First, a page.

Oscar De La Hoya believes he can be world champion again
By Allan Fox: Oscar De La Hoya will be taking his first step towards what he believes will lead him back to become a world champion when he takes on Vitor Befort on September 11th at the Staples Center in Los Angeles, California.
De La Hoya turned 48 last February, and he hasn’t fought since 2008. Despite his ripe age and his 14-years of inactivity, he believes he can accomplish what heavyweight George Foreman did when he won a world title at age 45 in 1994 against Michael Moorer.
It’s going to be more difficult for De La Hoya to win a world title than in his 40s than it was for Foreman because he’s not a huge puncher like he was, and he doesn’t have the size that he possessed.
Moreover, Foreman had the perfect champion for him to win a world title against in taking on the much smaller Michael Moorer, who started his career at 175. Moorer never had the size to beat the larger heavyweights, so it was an ideal situation for Foreman.
With De La Hoya weighing around 175, he’s going to have a lot of problems if he attempts to capture a world title at light heavyweight against champions Artur Beterbiev, Dimitry Bivol, or Joe Smith Jr.
Those guys have a lot of power and skills going for them, and they would very likely KO De La Hoya.
“It’s a challenge to fight a style that is totally different. It’s a big challenge for me,” said Oscar De La Hoya on fighting former MMA star Vitor Belfort. “No sparring yet. I want to peak at the right time.
It’s interesting that De La Hoya is holding off before he starts sparring, but you can understand why he wouldn’t want to begin too early. De La Hoya looks like he’s still carrying around 20 to 25 lbs of fat that he needs to trim off before he starts sparring.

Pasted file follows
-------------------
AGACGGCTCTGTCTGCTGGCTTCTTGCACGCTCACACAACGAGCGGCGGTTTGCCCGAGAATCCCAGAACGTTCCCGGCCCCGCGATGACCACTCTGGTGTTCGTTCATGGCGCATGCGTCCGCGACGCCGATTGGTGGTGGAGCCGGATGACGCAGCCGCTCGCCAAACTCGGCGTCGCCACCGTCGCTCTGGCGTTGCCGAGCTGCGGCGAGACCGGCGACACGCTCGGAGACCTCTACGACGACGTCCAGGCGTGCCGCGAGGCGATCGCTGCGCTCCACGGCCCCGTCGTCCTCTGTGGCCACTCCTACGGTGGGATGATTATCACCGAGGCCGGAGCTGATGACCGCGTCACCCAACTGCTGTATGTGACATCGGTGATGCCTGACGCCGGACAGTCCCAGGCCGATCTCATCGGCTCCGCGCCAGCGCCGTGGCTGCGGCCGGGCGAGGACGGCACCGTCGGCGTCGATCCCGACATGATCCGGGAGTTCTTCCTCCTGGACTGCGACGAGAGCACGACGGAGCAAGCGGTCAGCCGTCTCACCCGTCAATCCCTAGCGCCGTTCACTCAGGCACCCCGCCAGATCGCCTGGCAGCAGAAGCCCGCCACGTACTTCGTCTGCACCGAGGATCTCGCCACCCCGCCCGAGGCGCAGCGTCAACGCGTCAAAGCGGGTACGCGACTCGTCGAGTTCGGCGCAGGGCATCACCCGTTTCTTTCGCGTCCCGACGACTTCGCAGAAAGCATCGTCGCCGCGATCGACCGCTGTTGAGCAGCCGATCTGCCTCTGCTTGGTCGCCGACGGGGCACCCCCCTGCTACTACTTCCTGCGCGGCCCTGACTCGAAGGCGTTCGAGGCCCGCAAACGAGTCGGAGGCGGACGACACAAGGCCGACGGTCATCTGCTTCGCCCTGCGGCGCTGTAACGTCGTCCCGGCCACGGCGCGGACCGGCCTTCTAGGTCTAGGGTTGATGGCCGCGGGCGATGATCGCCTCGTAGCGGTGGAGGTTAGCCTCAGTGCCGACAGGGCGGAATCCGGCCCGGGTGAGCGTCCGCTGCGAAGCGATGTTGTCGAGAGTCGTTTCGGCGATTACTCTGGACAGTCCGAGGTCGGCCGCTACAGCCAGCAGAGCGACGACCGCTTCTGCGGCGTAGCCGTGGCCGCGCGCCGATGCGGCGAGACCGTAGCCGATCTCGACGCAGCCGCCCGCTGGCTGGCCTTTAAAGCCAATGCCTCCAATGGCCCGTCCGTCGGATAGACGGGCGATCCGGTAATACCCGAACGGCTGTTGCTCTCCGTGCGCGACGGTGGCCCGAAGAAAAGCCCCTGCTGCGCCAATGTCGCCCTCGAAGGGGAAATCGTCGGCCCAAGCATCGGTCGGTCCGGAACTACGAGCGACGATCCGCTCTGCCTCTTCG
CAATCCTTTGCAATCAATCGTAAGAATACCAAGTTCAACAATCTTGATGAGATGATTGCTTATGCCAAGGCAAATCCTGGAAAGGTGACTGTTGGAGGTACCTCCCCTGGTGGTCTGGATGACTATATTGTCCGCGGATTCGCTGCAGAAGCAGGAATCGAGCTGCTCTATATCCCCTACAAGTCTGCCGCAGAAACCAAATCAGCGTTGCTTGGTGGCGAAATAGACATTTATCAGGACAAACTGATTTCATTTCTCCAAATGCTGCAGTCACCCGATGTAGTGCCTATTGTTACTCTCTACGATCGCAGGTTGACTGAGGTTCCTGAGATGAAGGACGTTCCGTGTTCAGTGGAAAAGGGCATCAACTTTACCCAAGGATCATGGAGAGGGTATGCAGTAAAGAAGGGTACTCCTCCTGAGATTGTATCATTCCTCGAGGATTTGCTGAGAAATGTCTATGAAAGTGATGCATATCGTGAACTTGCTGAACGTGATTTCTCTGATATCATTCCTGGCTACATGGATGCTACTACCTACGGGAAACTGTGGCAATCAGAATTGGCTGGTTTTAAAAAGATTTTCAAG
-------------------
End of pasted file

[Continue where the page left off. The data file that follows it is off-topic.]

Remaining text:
It would be advisable for De La Hoya to get in the best shape possible before he begins sparring because if he’s slow and fat, it might take away his motivation if he gets beaten up in sparring.
“The punches are coming from different angles. Everything is a challenge,” said De La Hoya about how different it’ll be fighting a former MMA guy. “It’s 9/11, which stands for something huge. The stars are aligned or whatever.
“Yeah, 9/11 and the whole Mexican weekend. I’ve been thinking about the exhibitions that we’ve seen. It just doesn’t do it for me,” said De La Hoya in giving his rationale for why he decided to make his fight with Belfort to count on the record books as a true fight.
“If I’m going to go into the ring and sacrifice my life, then let’s go all in. I have nothing against Belfort or his legacy. He’s going to get some punches in and it’s going to hurt the next day and the following day, but it’s going to be fun. This is what I miss. I’m getting myself into this. I love this.
“I believe so,” said De La Hoya when asked if he can become a world champion again and replicate Bernard Hopkins.
“And I think with this mentality and this mental strength that I have now. With training smarter with my motivation with life in general, it’s a different route that I’m taking.
It’s literally been groundhog day for me for many years, doing the same s***, but now it’s like I’m taking a different route. This route here, it’s much easier.
“It’s strenuous, it’s hard, it’s difficult for your body, it’s tough. I’m 48, but this different route is much easier. S*** why didn’t I figure it out a long time ago.
“The fact that George Foreman has done it and Bernard Hopkins has done it. Hey, maybe it’s my time,” said De La Hoya.
Hopkins wasn’t out of boxing for 13 years the way De La Hoya was, so using him is a poor example. Foreman was out of the sport for over 10 years, but he was living a clean life.
Yeah, Foreman had to lose a lot of weight when he came back at age 39, but he wasn’t 48 like De La Hoya. Also, Foreman had the power and the size to succeed. He also chose his opponents well. He didn’t fight the Klitschko brothers, Lennix Lewis or Mike Tyson.
De La Hoya’s only chance of winning a world title is if he melts down to 168 and faces Caleb Plant for his IBF belt. Plant is a vulnerable champion.
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